Carmaker reveals the extreme testing regime for new cars
FROM Death Valley west of Las Vegas to the barren, isolated snowfields of Arjeplog in Sweden's north, BMW's 3-Series has been put through the wringer.
The multi-day heat tests in Death Valley, where temperatures exceed 50 degrees celsius, push the car to its limits.
The test include multiple runs at full tilt - with a full police escort - up and down the 4000-metre Mount Whitney to test the brakes, transmissions and engine performance to make sure nothing cracks or leaks.
Interior surfaces are baked in the desert heat and then cooled quickly to make sure they don't crack or warp, while the door seals and panels are tested for dust intrusion.
However, there is another, more unexpected, test conducted in the desert.
The maker attempts to fry the electronics via the electromagnetic rays emitted by the Hoover Dam hydroelectric plant. Placing the car in and around the electricity pylons spindling out from the station provides the perfect test environment to give the car a real buzz.
And from one extreme to another the cars are sent to Arjeplog in the Arctic Circle where winter temperatures rarely creep above -7 degrees but often drop well below -20 degrees.
But it isn't just the extreme cold that car makers head to the far north for. BMW tests out its stability control and all-wheel drive traction on slippery ice-covered lakes and snow trails. Each slip and slide is logged for future analysis.
Car are also put through more common high-speed racetrack tests and wind tunnel experiments to work on the car's driving dynamics and aerodynamics.
And Australian motorists benefit directly from this kind of extreme testing.
Hot weather desert tests are nothing new down under, several car makers, including Toyota and Hyundai, come to the Australian outback to push future vehicles to the limits.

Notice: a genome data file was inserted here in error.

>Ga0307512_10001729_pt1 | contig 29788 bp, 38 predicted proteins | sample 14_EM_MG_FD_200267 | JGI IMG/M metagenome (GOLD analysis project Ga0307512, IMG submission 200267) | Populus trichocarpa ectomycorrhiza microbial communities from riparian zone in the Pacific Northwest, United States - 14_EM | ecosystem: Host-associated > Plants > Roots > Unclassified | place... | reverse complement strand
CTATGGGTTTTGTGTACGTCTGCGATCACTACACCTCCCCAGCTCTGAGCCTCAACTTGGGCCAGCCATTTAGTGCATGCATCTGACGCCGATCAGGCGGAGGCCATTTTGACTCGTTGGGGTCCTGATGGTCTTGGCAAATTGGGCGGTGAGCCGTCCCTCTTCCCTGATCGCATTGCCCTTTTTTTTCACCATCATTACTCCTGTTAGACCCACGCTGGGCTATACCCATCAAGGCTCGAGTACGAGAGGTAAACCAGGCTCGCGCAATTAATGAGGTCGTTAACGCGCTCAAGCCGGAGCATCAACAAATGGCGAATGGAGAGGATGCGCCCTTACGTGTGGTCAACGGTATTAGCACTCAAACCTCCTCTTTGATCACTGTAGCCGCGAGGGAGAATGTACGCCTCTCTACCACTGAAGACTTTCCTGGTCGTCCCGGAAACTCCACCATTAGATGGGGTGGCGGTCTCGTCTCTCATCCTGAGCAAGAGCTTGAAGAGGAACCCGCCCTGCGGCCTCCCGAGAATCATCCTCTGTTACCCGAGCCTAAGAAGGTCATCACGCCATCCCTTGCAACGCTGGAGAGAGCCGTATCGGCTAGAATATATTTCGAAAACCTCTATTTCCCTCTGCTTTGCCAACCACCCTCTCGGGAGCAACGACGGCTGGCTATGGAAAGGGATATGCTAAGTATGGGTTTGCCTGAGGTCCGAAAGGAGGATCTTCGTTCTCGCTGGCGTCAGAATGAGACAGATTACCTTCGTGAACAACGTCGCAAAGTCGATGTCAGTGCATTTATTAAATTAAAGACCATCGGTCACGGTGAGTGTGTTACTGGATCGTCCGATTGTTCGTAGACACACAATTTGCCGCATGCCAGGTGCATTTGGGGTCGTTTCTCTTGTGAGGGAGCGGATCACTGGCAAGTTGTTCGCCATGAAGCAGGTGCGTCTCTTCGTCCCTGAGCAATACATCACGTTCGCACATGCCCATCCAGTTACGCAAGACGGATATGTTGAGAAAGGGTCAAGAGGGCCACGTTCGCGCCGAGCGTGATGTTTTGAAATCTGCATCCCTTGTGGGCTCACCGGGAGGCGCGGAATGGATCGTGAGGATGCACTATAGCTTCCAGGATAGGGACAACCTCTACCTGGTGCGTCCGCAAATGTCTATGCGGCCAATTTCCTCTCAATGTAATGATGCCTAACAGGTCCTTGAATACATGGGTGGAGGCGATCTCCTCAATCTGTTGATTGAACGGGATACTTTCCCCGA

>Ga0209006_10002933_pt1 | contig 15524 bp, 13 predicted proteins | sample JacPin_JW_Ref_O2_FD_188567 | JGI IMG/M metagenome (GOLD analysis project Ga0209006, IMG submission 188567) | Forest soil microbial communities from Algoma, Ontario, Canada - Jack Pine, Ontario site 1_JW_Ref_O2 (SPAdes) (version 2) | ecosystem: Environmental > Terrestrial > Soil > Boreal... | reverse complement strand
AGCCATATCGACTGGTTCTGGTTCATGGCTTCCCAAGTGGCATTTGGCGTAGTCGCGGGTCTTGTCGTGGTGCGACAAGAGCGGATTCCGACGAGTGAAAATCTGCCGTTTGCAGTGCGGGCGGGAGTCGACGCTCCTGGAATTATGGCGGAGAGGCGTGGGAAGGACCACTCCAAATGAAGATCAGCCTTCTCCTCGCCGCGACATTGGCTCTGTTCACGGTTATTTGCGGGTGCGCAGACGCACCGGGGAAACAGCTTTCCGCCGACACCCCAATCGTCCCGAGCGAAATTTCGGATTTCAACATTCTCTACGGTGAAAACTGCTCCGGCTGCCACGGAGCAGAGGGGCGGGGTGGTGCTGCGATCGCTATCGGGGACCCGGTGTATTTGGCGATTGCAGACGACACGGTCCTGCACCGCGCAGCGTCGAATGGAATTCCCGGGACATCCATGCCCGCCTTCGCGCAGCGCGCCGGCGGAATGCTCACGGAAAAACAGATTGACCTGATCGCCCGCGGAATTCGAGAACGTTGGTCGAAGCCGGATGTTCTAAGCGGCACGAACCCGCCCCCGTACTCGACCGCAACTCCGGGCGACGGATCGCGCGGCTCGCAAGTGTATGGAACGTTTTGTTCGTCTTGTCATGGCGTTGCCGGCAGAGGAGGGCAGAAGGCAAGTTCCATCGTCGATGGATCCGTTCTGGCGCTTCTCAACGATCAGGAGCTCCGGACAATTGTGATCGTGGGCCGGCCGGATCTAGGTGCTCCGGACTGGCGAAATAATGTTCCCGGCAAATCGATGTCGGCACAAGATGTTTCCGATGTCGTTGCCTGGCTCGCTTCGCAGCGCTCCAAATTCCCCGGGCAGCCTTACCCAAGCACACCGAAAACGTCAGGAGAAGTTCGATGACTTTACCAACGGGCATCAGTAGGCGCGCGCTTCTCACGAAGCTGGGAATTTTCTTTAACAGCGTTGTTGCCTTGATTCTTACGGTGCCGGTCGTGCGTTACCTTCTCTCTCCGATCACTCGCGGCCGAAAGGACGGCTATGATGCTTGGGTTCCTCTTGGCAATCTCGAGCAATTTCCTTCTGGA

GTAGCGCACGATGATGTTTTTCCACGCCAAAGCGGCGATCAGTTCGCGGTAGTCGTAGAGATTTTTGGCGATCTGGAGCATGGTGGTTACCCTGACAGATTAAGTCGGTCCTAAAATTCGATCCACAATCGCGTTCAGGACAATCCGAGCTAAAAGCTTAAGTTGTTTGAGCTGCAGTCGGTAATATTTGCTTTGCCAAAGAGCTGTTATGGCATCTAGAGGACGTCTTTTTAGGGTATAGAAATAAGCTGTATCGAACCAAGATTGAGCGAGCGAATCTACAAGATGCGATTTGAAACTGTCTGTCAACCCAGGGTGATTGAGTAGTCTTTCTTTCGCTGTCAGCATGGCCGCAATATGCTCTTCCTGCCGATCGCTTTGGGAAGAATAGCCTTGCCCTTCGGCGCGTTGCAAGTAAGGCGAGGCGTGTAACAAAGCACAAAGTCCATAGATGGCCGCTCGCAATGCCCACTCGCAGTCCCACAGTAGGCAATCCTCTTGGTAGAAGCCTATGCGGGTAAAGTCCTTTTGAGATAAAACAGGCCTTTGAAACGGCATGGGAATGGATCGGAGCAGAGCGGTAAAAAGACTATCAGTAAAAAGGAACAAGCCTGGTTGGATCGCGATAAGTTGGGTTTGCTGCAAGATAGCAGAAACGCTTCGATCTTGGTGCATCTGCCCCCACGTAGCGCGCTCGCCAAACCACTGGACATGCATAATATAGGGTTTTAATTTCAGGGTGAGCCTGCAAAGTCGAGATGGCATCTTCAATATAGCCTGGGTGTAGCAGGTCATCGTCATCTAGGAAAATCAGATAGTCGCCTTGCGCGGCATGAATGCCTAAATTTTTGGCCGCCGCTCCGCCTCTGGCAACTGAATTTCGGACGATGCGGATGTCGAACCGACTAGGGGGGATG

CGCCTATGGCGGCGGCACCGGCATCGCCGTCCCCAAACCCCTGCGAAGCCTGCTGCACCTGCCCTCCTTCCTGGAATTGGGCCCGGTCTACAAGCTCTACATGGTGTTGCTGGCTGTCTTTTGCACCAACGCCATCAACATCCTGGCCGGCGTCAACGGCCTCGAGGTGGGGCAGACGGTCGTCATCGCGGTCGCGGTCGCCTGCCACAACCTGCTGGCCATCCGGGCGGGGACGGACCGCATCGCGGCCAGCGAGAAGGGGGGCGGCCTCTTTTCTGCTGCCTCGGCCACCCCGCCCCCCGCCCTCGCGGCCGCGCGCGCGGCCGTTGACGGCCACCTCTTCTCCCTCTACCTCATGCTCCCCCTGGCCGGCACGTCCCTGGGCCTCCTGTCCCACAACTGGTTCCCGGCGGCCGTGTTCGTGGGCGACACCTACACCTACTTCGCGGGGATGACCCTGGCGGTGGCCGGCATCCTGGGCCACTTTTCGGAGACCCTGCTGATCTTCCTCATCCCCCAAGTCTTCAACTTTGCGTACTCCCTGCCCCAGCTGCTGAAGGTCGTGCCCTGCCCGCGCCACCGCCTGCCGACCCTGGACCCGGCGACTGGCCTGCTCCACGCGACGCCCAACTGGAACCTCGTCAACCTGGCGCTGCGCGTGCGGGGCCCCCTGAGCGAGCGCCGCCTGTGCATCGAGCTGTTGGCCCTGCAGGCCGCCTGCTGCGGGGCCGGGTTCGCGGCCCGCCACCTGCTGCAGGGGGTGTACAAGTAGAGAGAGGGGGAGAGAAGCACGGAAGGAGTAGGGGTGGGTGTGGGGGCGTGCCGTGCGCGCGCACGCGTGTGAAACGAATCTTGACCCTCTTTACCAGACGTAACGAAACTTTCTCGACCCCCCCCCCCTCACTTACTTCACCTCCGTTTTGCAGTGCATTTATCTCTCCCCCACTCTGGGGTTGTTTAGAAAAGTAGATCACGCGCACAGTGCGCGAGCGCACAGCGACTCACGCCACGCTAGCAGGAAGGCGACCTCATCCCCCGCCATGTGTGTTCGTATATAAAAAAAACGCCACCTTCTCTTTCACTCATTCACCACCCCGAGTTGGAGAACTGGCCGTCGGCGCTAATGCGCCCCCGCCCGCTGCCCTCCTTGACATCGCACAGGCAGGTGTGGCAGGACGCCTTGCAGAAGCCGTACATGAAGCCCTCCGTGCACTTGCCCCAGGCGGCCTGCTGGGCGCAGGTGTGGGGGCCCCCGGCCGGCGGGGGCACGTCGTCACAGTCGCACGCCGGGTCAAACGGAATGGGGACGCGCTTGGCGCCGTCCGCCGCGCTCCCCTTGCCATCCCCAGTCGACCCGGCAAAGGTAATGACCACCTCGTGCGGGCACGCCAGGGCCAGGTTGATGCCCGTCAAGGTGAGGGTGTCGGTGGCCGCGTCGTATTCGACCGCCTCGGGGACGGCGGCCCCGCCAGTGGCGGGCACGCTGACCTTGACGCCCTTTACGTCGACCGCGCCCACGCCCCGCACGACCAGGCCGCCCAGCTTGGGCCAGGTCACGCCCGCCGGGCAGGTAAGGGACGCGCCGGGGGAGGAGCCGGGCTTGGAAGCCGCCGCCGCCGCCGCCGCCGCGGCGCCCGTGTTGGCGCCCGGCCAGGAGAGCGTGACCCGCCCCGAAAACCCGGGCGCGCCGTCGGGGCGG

Hyundai has convinced head office that the poor conditions of our roads require locally tuned suspension.
Jeep recently brought its new Wrangler to Australia to test it in some of the toughest off-road environments in the world.
The Jeep Wrangler program manager John Adams said at the time that Australia's unique conditions meant that local buyers expected a certain competence from the vehicle.
"Australia presents some incredibly unique driving environments," said Adams.
"Explicitly, we were looking at the effect of Australia's corrugated roads on long-range and high-speed drives which are common for much of the country's population outside of the cities - and how our suspension tuning processes these inputs, combined with the extreme heat effects on our engine, transmission and cooling system management temperatures.
"We understand there's an expectation from the Australian market that their vehicles are appropriately tuned to the country's unique driving conditions and it's for that reason we initiated the program to investigate if there's anything we could be doing differently when it comes to delivering the Wrangler for Australia," he said.